Craven eventually breaks the spell on Bedlo and is persuaded to go with Bedlo to Scarabus’ dark and foreboding castle – Bedlo to get revenge and Craven to look for his wife’s ghost. They’re accompanied by Craven’s lovely daughter Estelle, and Bedlo’s handsome son Rexford (played by a very young and earnest Jack Nicholson). Of course mayhem ensues as the gleeful Scarabus (played to the hilt by Boris Karloff) draws Bedlo (Peter Lorre in the opposite of his sinister other movie roles) and Craven into a wild sorcerers’ duel.
I won’t give away the rest of the plot. Apparently Peter Lorre liked to ad lib a lot, which confused Vincent Price and Boris Karloff. In an early scene where Price as Craven is lamenting the loss of his wife and asks Lorre/Bedlo “shall I ever see the rare and radiant Lenore again?”, Lorre responded with “How the hell should I know?”
Both Karloff and Price hated some of their gear for the special effects, and apparently Peter Lorre and Jack Nicholson didn’t get along at all, but as viewers we get to ignore all of that and just enjoy one of the earliest funny horror movies that had no other purpose than to entertain.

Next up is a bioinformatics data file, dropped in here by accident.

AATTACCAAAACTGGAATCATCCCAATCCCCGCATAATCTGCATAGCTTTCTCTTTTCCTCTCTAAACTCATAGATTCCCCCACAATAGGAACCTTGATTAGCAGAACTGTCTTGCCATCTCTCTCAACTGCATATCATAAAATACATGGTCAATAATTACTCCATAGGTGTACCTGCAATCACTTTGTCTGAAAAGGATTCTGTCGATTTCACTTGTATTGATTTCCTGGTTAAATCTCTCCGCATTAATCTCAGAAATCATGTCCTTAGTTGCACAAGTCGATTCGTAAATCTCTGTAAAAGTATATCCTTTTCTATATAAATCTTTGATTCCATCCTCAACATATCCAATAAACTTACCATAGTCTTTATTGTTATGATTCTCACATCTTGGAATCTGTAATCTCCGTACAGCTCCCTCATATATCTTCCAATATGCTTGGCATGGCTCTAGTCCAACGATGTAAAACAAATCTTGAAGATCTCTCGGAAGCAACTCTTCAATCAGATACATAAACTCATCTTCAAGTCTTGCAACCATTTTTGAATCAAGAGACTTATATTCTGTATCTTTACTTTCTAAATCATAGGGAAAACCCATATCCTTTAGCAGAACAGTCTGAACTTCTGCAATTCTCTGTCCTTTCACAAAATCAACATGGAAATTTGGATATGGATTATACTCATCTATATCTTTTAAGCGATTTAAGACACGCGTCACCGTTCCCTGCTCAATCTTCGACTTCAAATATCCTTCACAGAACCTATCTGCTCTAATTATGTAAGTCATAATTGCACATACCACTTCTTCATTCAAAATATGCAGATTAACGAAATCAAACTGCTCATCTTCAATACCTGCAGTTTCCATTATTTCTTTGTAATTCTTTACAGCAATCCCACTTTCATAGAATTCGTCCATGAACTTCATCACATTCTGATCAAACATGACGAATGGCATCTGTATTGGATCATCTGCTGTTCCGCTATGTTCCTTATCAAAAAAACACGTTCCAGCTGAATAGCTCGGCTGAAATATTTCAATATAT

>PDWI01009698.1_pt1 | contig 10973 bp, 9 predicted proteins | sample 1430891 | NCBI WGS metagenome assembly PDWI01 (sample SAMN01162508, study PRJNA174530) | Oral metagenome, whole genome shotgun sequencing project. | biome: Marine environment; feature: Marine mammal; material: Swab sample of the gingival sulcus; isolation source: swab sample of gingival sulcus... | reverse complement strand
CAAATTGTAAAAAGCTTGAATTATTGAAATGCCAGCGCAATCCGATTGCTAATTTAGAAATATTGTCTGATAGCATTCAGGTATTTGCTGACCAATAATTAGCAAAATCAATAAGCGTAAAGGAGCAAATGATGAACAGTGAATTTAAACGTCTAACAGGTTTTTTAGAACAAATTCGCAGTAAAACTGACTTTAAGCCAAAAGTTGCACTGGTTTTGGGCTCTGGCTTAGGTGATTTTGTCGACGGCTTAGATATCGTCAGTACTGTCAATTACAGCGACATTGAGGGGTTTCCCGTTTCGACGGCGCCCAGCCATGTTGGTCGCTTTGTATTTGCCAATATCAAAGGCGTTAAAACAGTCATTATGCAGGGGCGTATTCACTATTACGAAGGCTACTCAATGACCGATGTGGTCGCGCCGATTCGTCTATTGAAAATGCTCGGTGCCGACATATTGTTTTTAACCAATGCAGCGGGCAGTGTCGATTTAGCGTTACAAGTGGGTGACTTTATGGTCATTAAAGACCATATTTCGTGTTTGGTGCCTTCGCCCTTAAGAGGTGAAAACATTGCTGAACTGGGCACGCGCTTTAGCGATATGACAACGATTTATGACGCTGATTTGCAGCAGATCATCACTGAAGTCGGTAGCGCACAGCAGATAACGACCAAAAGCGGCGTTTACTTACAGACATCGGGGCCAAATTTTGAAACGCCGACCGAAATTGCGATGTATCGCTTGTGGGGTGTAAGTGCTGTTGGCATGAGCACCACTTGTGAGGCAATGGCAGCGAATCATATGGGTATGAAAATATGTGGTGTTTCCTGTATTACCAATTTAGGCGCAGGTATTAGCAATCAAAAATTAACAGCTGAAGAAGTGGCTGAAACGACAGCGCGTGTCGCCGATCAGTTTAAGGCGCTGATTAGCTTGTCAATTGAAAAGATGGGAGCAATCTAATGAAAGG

Vincent Price was the perfect actor to portray Dr. Erasmus Craven, bringing his impeccable horror-film chops and paradoxical capacity for comedy to the role of the beleaguered but determined sorcerer. He was tall and good-looking in a rather gothic way, with a face that could be convincingly mild but often gave a sense of something hiding behind the genial façade. An accomplished actor, his breakout role was in Laura, made in 1944 – it’s one of my all-time favourite mystery movies, so beautifully stylish and a classic of the genre. He also played the sophisticated, contemptuous Baka the Master Builder in The Ten Commandments.